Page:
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UFC 139: How Dan Henderson's First Octagon Battles Helped Forge An Incomparable Warrior

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Former Pride champion and UFC star Dan Henderson has done it all in a Hall of Fame career. All week long, Jonathan Snowden, author of The MMA Encyclopedia, will look back at the fights that created a champion.

Photo by James Law for <a href="http://www.blogcdn.com/www.mmafighting.com/media/2011/07/sf-hendo-vs.-fedor-ver2-70-1312098375.jpg">mmafighting.com</a>
Photo by James Law for mmafighting.com

Fourteen years into his Hall of Fame career, it's safe to say the incomparable Dan Henderson has seen it all. A veteran of some of the best and most grueling fights of all time, "Hendo" will put it all on the line once again this weekend at UFC 139. To prepare for what should be a splendid fight with former champion Mauricio "Shogun" Rua, Jonathan Snowden looks back at some of Henderson's most important moments, the fights that made an undersized wrestler a legend.

UFC 17 (May 15, 1998)

Dan Henderson, a former United States Olympian, was thrown into deep waters for his UFC debut in 1998. Following in the footsteps of his friend Randy Couture, Henderson was giving mixed martial arts a try - and didn't exactly know what he was doing. "I had hit a heavy bag a few times," Henderson once told me in an interview. "But I didn't have any real training. I had never even sparred before."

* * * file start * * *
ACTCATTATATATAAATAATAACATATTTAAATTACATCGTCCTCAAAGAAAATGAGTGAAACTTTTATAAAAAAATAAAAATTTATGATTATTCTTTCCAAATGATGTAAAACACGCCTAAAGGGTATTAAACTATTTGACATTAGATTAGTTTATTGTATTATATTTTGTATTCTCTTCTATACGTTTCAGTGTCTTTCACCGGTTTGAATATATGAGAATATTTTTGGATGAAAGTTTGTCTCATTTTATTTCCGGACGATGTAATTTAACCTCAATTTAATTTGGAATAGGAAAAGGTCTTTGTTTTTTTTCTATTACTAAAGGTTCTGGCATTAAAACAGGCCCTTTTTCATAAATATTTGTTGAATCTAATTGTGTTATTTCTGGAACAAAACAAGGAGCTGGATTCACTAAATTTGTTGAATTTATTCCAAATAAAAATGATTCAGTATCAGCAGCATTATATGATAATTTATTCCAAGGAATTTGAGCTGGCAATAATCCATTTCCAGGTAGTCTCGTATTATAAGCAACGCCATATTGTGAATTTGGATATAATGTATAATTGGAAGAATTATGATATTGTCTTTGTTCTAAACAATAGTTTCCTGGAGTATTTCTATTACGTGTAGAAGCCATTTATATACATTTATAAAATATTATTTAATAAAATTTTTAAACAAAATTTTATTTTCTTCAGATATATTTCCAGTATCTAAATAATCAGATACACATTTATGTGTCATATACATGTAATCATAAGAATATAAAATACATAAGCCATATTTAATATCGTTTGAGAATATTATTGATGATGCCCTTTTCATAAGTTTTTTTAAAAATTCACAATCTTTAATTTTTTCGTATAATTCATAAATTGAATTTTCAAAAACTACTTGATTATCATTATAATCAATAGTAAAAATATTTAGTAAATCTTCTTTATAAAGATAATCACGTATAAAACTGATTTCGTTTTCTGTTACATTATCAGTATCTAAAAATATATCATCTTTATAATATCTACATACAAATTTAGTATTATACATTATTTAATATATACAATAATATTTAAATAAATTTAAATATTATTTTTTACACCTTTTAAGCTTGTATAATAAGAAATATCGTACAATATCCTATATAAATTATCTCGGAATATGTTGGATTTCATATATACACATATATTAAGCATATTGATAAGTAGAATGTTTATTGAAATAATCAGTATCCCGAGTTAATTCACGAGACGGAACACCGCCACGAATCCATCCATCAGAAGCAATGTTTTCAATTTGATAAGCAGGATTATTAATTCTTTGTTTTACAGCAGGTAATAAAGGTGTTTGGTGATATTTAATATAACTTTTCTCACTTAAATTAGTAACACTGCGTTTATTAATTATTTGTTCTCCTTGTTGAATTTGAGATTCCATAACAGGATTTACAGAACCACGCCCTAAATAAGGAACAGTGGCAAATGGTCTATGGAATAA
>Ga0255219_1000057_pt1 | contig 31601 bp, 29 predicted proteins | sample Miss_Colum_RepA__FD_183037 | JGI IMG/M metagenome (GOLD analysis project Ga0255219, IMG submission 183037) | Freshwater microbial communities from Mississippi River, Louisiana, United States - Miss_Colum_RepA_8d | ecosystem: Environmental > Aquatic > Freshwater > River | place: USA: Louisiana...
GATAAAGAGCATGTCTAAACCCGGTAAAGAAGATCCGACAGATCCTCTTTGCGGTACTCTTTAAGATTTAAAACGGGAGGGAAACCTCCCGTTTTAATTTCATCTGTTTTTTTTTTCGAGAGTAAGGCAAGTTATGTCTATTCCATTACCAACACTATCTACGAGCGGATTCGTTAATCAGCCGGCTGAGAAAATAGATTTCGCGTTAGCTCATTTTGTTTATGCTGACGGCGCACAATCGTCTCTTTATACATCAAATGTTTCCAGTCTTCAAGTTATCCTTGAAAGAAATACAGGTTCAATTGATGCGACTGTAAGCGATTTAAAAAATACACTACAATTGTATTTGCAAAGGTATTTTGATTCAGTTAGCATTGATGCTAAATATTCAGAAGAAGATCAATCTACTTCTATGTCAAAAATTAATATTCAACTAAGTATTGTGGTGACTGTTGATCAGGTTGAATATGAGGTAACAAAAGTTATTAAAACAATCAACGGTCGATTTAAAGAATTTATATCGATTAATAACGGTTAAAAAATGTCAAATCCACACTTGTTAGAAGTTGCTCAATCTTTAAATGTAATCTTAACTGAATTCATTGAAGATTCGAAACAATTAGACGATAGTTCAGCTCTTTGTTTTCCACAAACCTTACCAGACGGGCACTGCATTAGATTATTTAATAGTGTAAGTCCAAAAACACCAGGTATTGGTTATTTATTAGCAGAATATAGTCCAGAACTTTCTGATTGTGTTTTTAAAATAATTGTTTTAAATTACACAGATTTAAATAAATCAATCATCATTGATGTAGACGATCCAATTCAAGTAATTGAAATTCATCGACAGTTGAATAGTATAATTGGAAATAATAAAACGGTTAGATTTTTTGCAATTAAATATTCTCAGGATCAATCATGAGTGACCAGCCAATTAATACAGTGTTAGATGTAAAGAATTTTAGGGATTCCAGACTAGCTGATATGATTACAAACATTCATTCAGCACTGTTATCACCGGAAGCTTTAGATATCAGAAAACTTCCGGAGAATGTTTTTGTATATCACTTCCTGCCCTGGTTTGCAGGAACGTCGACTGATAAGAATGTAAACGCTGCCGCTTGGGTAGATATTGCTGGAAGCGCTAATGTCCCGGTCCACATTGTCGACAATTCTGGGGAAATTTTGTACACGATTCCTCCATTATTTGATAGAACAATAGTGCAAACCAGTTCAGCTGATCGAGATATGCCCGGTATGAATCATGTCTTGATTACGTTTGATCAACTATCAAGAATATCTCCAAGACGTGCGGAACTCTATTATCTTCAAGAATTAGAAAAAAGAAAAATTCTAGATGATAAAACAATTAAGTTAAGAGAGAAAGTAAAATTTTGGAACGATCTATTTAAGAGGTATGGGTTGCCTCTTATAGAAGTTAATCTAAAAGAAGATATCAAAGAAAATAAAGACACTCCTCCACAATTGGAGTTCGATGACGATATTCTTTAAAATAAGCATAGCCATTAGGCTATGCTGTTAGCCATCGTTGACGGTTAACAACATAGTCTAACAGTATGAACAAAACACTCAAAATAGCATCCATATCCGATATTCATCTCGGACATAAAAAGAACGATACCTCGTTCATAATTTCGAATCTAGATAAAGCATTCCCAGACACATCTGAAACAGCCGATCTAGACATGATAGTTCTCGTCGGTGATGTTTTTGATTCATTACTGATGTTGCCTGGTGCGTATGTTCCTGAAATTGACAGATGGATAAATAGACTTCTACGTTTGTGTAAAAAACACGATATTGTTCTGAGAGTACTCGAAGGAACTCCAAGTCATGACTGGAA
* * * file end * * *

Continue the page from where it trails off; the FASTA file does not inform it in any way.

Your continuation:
Against tough Brazilian fighter Alan Goes, already a veteran who had gone to a draw with the great Frank Shamrock, Henderson was in real trouble. At one point Goes buckled Henderson with one of the hardest leg kicks ever caught on tape. Henderson just smiled. He might not know how to defend a kick like that, but he wasn't going to let it stop him. Goes was just as iron willed.

"I broke Alan's leg and he didn't stop," Frank Shamrock remembered. "That there is a fighter.  If you break my leg, I'm giving up."

Finally, Goes' more refined technique got to the wrestler. Knocked down by a punch, Henderson had the wiry Brazilian on his back, Goes with his arm ready to snake under the chin. Only the softening of the sport saved him. Goes had kicked Henderson in the head before going to the mat to finish him off. By 1998, kicks to a downed opponent were illegal. Goes was pulled off the prone Henderson and, head cleared of cobwebs, Hendo went on to win a unanimous decision.

It was a hard fight. Most men would want to go home and rest, if not for a lifetime, at least for a week. But this was a different era. Henderson wasn't even done for the night. There was still the small matter of another 15 minutes with future champion Carlos Newton.

Newton, who cut his teeth in John Peretti's Extreme Fighting, was a Canadian submission specialist. But he and Henderson were a lot alike in some ways. Neither content to rely on their specialty, the two men exchanged a dizzying array of techniques before Henderson had his hand raised in victory. It was a split decision and one of the greatest fights ever seen in the Octagon.

"I knew Carlos was a jiu jitsu guy, but he came out kicking my leg," Henderson said. "I had done very little training and no sparring and I didn't know how to stop the kicks. It was a great night, despite a little bit of a sore leg, but I wish I had known a little more MMA then. It would have been a lot easier night"